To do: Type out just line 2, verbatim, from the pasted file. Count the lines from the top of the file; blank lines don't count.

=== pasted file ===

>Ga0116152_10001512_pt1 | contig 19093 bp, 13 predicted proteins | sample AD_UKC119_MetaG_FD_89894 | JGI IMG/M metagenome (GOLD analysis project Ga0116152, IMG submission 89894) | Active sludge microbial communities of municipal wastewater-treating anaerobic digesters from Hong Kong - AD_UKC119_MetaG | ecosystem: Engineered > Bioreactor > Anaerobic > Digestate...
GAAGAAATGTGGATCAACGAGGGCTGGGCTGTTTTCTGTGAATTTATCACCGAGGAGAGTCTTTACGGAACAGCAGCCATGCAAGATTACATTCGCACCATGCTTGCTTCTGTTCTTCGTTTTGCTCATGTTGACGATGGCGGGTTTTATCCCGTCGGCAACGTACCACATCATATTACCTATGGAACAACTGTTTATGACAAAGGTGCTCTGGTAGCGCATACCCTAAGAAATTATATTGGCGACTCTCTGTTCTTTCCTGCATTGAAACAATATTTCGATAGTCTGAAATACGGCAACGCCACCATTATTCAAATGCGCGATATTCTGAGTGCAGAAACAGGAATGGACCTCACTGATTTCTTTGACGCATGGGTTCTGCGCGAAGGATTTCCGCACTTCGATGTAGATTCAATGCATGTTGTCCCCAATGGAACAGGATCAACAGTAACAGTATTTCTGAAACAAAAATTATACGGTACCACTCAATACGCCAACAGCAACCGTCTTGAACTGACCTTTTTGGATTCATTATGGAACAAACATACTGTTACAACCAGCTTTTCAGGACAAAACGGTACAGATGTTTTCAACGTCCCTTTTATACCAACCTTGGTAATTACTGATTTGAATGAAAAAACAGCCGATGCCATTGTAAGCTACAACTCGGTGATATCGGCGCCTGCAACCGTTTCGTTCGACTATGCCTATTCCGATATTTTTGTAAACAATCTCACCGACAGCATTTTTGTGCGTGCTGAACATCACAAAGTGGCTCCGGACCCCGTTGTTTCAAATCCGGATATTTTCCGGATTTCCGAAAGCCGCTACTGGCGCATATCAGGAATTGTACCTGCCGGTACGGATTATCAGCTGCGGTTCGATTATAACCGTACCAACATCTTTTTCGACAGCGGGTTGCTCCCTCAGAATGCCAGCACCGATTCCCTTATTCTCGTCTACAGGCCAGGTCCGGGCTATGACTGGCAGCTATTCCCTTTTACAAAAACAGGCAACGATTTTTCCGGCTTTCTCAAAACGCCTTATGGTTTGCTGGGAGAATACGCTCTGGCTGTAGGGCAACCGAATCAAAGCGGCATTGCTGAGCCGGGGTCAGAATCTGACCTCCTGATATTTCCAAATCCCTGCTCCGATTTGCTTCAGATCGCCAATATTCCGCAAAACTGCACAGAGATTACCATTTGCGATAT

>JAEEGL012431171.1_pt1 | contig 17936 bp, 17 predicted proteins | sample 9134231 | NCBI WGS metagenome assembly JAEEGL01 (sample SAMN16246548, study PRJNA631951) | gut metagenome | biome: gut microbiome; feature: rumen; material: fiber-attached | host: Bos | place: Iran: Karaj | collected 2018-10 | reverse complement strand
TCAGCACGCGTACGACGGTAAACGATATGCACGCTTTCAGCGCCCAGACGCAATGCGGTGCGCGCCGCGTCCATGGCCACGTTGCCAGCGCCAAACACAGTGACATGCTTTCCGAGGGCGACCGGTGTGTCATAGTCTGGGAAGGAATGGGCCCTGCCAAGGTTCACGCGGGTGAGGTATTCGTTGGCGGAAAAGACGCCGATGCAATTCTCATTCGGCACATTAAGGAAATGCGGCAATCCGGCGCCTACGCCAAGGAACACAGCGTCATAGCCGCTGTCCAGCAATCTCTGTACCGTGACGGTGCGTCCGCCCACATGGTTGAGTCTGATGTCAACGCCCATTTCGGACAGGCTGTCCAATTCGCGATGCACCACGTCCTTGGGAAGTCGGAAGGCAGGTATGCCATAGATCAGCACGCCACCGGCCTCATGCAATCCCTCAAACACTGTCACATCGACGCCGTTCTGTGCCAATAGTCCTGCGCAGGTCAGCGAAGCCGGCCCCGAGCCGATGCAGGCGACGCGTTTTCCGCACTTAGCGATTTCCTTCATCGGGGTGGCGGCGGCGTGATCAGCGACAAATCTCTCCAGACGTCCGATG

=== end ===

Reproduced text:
GAAGAAATGTGGATCAACGAGGGCTGGGCTGTTTTCTGTGAATTTATCACCGAGGAGAGTCTTTACGGAACAGCAGCCATGCAAGATTACATTCGCACCATGCTTGCTTCTGTTCTTCGTTTTGCTCATGTTGACGATGGCGGGTTTTATCCCGTCGGCAACGTACCACATCATATTACCTATGGAACAACTGTTTATGACAAAGGTGCTCTGGTAGCGCATACCCTAAGAAATTATATTGGCGACTCTCTGTTCTTTCCTGCATTGAAACAATATTTCGATAGTCTGAAATACGGCAACGCCACCATTATTCAAATGCGCGATATTCTGAGTGCAGAAACAGGAATGGACCTCACTGATTTCTTTGACGCATGGGTTCTGCGCGAAGGATTTCCGCACTTCGATGTAGATTCAATGCATGTTGTCCCCAATGGAACAGGATCAACAGTAACAGTATTTCTGAAACAAAAATTATACGGTACCACTCAATACGCCAACAGCAACCGTCTTGAACTGACCTTTTTGGATTCATTATGGAACAAACATACTGTTACAACCAGCTTTTCAGGACAAAACGGTACAGATGTTTTCAACGTCCCTTTTATACCAACCTTGGTAATTACTGATTTGAATGAAAAAACAGCCGATGCCATTGTAAGCTACAACTCGGTGATATCGGCGCCTGCAACCGTTTCGTTCGACTATGCCTATTCCGATATTTTTGTAAACAATCTCACCGACAGCATTTTTGTGCGTGCTGAACATCACAAAGTGGCTCCGGACCCCGTTGTTTCAAATCCGGATATTTTCCGGATTTCCGAAAGCCGCTACTGGCGCATATCAGGAATTGTACCTGCCGGTACGGATTATCAGCTGCGGTTCGATTATAACCGTACCAACATCTTTTTCGACAGCGGGTTGCTCCCTCAGAATGCCAGCACCGATTCCCTTATTCTCGTCTACAGGCCAGGTCCGGGCTATGACTGGCAGCTATTCCCTTTTACAAAAACAGGCAACGATTTTTCCGGCTTTCTCAAAACGCCTTATGGTTTGCTGGGAGAATACGCTCTGGCTGTAGGGCAACCGAATCAAAGCGGCATTGCTGAGCCGGGGTCAGAATCTGACCTCCTGATATTTCCAAATCCCTGCTCCGATTTGCTTCAGATCGCCAATATTCCGCAAAACTGCACAGAGATTACCATTTGCGATAT